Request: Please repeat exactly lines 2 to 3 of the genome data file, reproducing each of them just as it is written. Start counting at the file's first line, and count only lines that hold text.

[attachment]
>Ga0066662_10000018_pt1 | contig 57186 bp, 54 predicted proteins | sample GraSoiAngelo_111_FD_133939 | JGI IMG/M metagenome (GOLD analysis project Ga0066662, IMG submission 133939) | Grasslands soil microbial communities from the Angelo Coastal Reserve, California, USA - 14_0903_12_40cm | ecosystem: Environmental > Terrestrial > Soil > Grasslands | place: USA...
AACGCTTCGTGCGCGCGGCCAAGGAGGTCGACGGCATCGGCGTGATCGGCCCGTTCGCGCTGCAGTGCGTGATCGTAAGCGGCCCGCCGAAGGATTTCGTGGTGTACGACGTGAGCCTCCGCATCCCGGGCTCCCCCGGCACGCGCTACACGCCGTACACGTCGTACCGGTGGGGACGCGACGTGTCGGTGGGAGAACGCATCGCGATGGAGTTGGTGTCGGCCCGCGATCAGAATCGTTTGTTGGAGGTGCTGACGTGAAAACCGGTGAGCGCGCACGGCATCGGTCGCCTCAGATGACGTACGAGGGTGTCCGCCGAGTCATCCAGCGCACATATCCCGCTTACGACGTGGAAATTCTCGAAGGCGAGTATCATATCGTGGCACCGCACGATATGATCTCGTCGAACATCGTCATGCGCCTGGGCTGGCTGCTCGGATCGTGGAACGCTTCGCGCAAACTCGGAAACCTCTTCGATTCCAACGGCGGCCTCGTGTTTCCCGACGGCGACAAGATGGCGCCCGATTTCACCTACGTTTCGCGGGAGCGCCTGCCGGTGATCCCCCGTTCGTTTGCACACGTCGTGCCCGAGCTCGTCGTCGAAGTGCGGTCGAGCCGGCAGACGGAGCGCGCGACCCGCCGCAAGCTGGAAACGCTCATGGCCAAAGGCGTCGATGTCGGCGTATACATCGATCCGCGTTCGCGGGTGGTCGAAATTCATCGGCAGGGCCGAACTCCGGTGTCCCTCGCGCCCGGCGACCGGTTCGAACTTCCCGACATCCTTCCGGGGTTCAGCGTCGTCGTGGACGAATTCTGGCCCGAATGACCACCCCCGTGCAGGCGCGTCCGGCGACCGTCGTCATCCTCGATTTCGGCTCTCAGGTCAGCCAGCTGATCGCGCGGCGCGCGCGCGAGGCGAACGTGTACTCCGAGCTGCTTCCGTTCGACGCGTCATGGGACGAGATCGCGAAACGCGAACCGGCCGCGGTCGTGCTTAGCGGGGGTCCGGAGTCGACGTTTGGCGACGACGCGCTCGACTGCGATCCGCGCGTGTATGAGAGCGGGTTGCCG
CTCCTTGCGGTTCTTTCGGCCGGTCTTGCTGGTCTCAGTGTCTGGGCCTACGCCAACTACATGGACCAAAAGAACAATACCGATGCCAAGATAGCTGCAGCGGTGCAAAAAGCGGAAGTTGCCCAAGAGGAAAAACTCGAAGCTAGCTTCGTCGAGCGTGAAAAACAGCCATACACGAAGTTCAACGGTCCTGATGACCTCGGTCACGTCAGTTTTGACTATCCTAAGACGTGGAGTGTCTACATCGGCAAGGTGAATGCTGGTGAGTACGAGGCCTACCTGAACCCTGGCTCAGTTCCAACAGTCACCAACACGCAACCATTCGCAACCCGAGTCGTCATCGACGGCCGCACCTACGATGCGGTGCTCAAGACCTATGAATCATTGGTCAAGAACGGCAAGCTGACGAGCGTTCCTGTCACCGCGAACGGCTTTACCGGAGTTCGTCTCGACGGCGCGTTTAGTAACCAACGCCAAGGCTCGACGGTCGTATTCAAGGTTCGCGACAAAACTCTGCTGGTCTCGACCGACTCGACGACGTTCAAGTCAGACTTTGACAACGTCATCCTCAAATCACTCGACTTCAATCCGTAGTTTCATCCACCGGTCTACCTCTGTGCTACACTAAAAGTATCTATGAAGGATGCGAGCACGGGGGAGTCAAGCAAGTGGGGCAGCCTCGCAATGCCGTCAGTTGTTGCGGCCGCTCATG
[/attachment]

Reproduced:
AACGCTTCGTGCGCGCGGCCAAGGAGGTCGACGGCATCGGCGTGATCGGCCCGTTCGCGCTGCAGTGCGTGATCGTAAGCGGCCCGCCGAAGGATTTCGTGGTGTACGACGTGAGCCTCCGCATCCCGGGCTCCCCCGGCACGCGCTACACGCCGTACACGTCGTACCGGTGGGGACGCGACGTGTCGGTGGGAGAACGCATCGCGATGGAGTTGGTGTCGGCCCGCGATCAGAATCGTTTGTTGGAGGTGCTGACGTGAAAACCGGTGAGCGCGCACGGCATCGGTCGCCTCAGATGACGTACGAGGGTGTCCGCCGAGTCATCCAGCGCACATATCCCGCTTACGACGTGGAAATTCTCGAAGGCGAGTATCATATCGTGGCACCGCACGATATGATCTCGTCGAACATCGTCATGCGCCTGGGCTGGCTGCTCGGATCGTGGAACGCTTCGCGCAAACTCGGAAACCTCTTCGATTCCAACGGCGGCCTCGTGTTTCCCGACGGCGACAAGATGGCGCCCGATTTCACCTACGTTTCGCGGGAGCGCCTGCCGGTGATCCCCCGTTCGTTTGCACACGTCGTGCCCGAGCTCGTCGTCGAAGTGCGGTCGAGCCGGCAGACGGAGCGCGCGACCCGCCGCAAGCTGGAAACGCTCATGGCCAAAGGCGTCGATGTCGGCGTATACATCGATCCGCGTTCGCGGGTGGTCGAAATTCATCGGCAGGGCCGAACTCCGGTGTCCCTCGCGCCCGGCGACCGGTTCGAACTTCCCGACATCCTTCCGGGGTTCAGCGTCGTCGTGGACGAATTCTGGCCCGAATGACCACCCCCGTGCAGGCGCGTCCGGCGACCGTCGTCATCCTCGATTTCGGCTCTCAGGTCAGCCAGCTGATCGCGCGGCGCGCGCGCGAGGCGAACGTGTACTCCGAGCTGCTTCCGTTCGACGCGTCATGGGACGAGATCGCGAAACGCGAACCGGCCGCGGTCGTGCTTAGCGGGGGTCCGGAGTCGACGTTTGGCGACGACGCGCTCGACTGCGATCCGCGCGTGTATGAGAGCGGGTTGCCG
CTCCTTGCGGTTCTTTCGGCCGGTCTTGCTGGTCTCAGTGTCTGGGCCTACGCCAACTACATGGACCAAAAGAACAATACCGATGCCAAGATAGCTGCAGCGGTGCAAAAAGCGGAAGTTGCCCAAGAGGAAAAACTCGAAGCTAGCTTCGTCGAGCGTGAAAAACAGCCATACACGAAGTTCAACGGTCCTGATGACCTCGGTCACGTCAGTTTTGACTATCCTAAGACGTGGAGTGTCTACATCGGCAAGGTGAATGCTGGTGAGTACGAGGCCTACCTGAACCCTGGCTCAGTTCCAACAGTCACCAACACGCAACCATTCGCAACCCGAGTCGTCATCGACGGCCGCACCTACGATGCGGTGCTCAAGACCTATGAATCATTGGTCAAGAACGGCAAGCTGACGAGCGTTCCTGTCACCGCGAACGGCTTTACCGGAGTTCGTCTCGACGGCGCGTTTAGTAACCAACGCCAAGGCTCGACGGTCGTATTCAAGGTTCGCGACAAAACTCTGCTGGTCTCGACCGACTCGACGACGTTCAAGTCAGACTTTGACAACGTCATCCTCAAATCACTCGACTTCAATCCGTAGTTTCATCCACCGGTCTACCTCTGTGCTACACTAAAAGTATCTATGAAGGATGCGAGCACGGGGGAGTCAAGCAAGTGGGGCAGCCTCGCAATGCCGTCAGTTGTTGCGGCCGCTCATG